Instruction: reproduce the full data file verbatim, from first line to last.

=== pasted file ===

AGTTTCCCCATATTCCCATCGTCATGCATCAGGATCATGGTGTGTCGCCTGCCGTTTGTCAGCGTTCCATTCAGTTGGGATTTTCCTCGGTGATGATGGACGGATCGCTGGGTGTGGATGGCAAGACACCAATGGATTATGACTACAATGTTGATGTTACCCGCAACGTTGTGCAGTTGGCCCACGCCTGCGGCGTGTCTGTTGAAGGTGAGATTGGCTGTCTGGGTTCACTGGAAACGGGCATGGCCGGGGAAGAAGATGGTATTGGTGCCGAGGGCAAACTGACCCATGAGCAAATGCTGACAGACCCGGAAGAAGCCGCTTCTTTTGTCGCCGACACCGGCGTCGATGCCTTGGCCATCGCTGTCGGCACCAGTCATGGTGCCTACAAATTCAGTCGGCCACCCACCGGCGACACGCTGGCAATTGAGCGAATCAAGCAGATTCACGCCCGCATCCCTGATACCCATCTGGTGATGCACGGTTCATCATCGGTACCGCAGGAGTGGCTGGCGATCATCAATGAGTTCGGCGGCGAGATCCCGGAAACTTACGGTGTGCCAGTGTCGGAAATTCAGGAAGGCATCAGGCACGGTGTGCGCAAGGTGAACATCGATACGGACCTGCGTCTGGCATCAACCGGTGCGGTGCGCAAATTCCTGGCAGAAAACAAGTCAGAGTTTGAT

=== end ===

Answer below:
AGTTTCCCCATATTCCCATCGTCATGCATCAGGATCATGGTGTGTCGCCTGCCGTTTGTCAGCGTTCCATTCAGTTGGGATTTTCCTCGGTGATGATGGACGGATCGCTGGGTGTGGATGGCAAGACACCAATGGATTATGACTACAATGTTGATGTTACCCGCAACGTTGTGCAGTTGGCCCACGCCTGCGGCGTGTCTGTTGAAGGTGAGATTGGCTGTCTGGGTTCACTGGAAACGGGCATGGCCGGGGAAGAAGATGGTATTGGTGCCGAGGGCAAACTGACCCATGAGCAAATGCTGACAGACCCGGAAGAAGCCGCTTCTTTTGTCGCCGACACCGGCGTCGATGCCTTGGCCATCGCTGTCGGCACCAGTCATGGTGCCTACAAATTCAGTCGGCCACCCACCGGCGACACGCTGGCAATTGAGCGAATCAAGCAGATTCACGCCCGCATCCCTGATACCCATCTGGTGATGCACGGTTCATCATCGGTACCGCAGGAGTGGCTGGCGATCATCAATGAGTTCGGCGGCGAGATCCCGGAAACTTACGGTGTGCCAGTGTCGGAAATTCAGGAAGGCATCAGGCACGGTGTGCGCAAGGTGAACATCGATACGGACCTGCGTCTGGCATCAACCGGTGCGGTGCGCAAATTCCTGGCAGAAAACAAGTCAGAGTTTGAT